Pediatric Eosinophilic Gastroenteritis (EGE)

At Children's Health℠, our pediatric gastroenterology team provides expert care for children who have eosinophilic gastroenteritis (EGE). We’re experienced in diagnosing the condition early, so your child can start treatment quickly for the best possible health.

Our pediatric gastroenterologists (doctors who specialize in digestive diseases), allergists, pathologists and nutritionists work together in one location, so your child can get the care they need in a single visit.


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Park Cities

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What is Pediatric Eosinophilic Gastroenteritis?

Eosinophilic gastroenteritis (EGE) is a chronic (long-term) disorder that affects the stomach and small intestine. The condition occurs when the body produces too many eosinophils, a specific type of white blood cells.

As part of the immune system, eosinophils help fight allergies and infections by promoting inflammation. But with EGE, the inflammation starts or continues even when it is unneeded. Over time, the inflammation can lead to tissue damage and other symptoms and may prevent your child’s digestive system from absorbing nutrients from food.

What are the signs and symptoms of Pediatric Eosinophilic Gastroenteritis?

How is Pediatric Eosinophilic Gastroenteritis diagnosed?

Children’s Health pediatric gastroenterologists are experts in diagnosing and treating digestive disorders and nutrition problems in children. In our evaluation, we do a complete physical exam of your child. We also ask you about their personal and family medical history and any signs or symptoms you’ve noticed. We also review your child’s medical records, including previous surgeries, procedures, blood work and allergy testing.

To confirm a diagnosis, your child may need one or more additional tests, which may include:

  • Allergy testing to identify possible food allergies that could trigger an increase in eosinophils
  • Blood tests to check the level of eosinophils
  • Endoscopic biopsy, a minimally invasive procedure to take a small tissue sample to check the level of eosinophils

We are committed to using child-friendly language, equipment and amenities, so your child feels comfortable and at ease while in our care.

What causes Pediatric Eosinophilic Gastroenteritis?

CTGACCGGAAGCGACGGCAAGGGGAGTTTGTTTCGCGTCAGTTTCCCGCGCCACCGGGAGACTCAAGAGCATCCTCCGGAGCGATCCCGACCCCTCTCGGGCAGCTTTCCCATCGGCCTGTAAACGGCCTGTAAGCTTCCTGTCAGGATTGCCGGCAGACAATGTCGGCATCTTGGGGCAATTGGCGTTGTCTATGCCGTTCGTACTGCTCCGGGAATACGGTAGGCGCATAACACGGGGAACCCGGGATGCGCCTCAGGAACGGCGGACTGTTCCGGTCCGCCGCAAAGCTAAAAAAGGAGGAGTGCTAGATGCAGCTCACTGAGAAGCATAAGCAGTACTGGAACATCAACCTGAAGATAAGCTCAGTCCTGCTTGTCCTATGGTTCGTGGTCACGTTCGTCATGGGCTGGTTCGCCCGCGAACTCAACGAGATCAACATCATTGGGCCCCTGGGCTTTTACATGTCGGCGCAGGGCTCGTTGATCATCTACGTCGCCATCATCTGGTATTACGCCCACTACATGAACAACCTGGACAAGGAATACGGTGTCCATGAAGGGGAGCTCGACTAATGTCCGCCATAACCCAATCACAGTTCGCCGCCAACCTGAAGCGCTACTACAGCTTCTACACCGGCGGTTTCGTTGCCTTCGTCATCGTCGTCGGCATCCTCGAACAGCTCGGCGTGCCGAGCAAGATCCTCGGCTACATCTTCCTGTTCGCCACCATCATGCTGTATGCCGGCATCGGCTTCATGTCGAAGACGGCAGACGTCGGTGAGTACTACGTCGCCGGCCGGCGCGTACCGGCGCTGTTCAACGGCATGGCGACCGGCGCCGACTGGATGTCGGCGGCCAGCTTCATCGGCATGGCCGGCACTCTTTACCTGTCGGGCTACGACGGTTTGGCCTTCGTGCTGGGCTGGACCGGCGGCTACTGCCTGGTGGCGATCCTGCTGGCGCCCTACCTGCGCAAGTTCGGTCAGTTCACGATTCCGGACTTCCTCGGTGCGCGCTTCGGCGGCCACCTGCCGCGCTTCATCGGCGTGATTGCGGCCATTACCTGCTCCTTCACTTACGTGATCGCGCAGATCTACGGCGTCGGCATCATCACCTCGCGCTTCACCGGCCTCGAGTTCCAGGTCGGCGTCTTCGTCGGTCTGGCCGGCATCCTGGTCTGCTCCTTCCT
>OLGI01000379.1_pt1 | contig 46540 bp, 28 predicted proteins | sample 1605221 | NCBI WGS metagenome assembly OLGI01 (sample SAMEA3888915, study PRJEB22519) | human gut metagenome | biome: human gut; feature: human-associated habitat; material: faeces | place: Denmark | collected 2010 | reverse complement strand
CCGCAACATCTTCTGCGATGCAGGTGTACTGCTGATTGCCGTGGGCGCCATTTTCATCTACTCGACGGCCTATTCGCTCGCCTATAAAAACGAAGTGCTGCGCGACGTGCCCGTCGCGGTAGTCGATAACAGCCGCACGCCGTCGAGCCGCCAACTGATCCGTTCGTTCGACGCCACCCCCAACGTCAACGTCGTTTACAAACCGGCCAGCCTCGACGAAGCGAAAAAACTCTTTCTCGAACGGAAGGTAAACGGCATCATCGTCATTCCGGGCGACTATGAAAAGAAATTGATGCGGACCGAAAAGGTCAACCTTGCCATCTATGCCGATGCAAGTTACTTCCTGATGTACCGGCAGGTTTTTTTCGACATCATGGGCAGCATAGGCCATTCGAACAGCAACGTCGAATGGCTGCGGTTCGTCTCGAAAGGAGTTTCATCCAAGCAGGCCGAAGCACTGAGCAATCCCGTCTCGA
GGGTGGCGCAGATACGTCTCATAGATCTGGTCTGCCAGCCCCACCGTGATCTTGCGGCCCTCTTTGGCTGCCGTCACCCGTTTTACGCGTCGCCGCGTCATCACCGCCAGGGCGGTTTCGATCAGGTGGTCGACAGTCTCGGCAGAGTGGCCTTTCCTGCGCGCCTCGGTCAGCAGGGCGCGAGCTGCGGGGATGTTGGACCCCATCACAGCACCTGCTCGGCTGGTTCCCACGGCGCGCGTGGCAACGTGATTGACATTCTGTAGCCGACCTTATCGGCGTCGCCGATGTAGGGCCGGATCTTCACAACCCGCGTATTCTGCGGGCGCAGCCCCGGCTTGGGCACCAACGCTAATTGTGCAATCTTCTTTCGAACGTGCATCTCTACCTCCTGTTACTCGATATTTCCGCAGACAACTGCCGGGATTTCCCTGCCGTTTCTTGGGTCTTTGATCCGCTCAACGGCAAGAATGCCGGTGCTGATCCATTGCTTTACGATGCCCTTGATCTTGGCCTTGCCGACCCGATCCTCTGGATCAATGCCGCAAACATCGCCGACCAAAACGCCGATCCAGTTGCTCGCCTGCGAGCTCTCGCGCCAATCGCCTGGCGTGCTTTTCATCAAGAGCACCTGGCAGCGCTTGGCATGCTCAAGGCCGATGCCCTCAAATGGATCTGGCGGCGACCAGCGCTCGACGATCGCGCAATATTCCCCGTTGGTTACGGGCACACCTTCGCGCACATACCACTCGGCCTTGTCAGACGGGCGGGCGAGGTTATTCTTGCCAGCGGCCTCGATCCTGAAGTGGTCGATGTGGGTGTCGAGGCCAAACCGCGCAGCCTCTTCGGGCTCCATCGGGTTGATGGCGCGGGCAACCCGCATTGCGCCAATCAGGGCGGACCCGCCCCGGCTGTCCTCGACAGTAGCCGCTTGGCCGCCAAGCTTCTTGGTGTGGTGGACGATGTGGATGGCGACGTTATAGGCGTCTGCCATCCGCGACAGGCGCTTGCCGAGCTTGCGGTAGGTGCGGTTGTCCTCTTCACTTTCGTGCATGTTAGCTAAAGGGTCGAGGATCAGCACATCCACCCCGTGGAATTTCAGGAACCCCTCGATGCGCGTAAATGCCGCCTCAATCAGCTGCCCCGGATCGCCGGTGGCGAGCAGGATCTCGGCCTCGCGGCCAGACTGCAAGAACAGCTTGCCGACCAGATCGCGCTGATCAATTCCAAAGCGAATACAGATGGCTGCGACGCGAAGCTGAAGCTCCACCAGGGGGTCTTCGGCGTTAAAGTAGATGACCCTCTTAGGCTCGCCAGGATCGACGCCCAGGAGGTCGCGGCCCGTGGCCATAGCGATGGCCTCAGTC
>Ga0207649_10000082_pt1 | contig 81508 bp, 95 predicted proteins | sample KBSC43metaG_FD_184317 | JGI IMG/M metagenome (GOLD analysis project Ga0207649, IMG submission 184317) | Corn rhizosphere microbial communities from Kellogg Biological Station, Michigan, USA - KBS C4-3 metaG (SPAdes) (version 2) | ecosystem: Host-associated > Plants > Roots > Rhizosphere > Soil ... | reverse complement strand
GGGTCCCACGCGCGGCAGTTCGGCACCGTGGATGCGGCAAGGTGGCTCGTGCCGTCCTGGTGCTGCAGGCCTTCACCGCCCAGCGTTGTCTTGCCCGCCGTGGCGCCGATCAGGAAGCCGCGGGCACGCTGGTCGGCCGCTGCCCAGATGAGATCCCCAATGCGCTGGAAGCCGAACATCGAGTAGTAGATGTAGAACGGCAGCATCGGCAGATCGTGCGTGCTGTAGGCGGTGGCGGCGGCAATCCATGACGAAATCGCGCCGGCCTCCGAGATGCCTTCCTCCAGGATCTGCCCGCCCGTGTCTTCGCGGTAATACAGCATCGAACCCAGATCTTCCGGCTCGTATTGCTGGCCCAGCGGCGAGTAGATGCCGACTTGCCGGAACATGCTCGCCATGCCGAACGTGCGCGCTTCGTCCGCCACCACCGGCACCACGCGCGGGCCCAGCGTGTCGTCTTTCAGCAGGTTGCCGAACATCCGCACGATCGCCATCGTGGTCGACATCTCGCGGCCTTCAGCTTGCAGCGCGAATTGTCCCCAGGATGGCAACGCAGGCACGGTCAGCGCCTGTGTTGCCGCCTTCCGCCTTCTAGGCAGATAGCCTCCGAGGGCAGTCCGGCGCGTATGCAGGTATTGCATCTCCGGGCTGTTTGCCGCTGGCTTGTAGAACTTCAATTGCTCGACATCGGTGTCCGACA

Food allergies most often trigger EGE in children. However, doctors don’t always know the exact causes of EGE. Factors that might increase your child’s risk of EGE include:

EGE is one type of eosinophilic gastrointestinal disorder (EGID). Other EGIDs that affect other areas inside the digestive system include:

How is Pediatric Eosinophilic Gastroenteritis treated?

At Children’s Health, our pediatric gastroenterology team treats EGE with medications, dietary changes or both treatment options.

To treat inflammation, we may prescribe oral (taken by mouth) medications such as:

  • Proton pump inhibitors. These medications reduce the production of stomach acid to relieve inflammation.
  • Steroids. Steroid medications help suppress the immune reaction that’s causing inflammation.

We help you and your child make dietary changes to eliminate or reduce the triggers of inflammation. Depending on your child’s specific health needs, we may recommend one of these nutrition plans:

  • Allergen elimination diet. This plan removes common trigger foods such as milk, soy, eggs, peanuts, wheat and seafood from your child's diet. After a few weeks, we do an endoscopy to ensure your child’s EGD is in remission and add foods, one by one, to identify which are causing the inflammation.
  • Targeted elimination diet. First, your child undergoes allergy testing. Then, we eliminate any foods your child may be allergic to from their diet.
  • Elemental diet. This diet involves a hypoallergenic formula with essential vitamins, minerals and proteins. The proteins are broken down as amino acids or peptides to make them safe for your child to eat. An elemental diet provides the nutrients your child needs in a formula that won’t cause inflammation.

Pediatric Eosinophilic Gastroenteritis (EGE) Doctors and Providers

Our highly trained gastroenterologists and their teams work quickly to identify your child’s trigger foods and treat inflammation before EGE causes serious problems. Schedule an appointment today.

Frequently Asked Questions

  • Who is most at risk for developing EGE?

    Children with a history of allergies such as asthma, eczema and food allergies are more likely to develop EGE. EGE affects more boys than girls, and EGIDs overall are slightly more common among older children and adults.

  • Will my child recover from EGE?

    Although EGE has no cure, the good news is that proper treatment can control your child’s symptoms. The sooner we can diagnose and treat your child, the sooner we can help get your child’s nutrition back on track for life.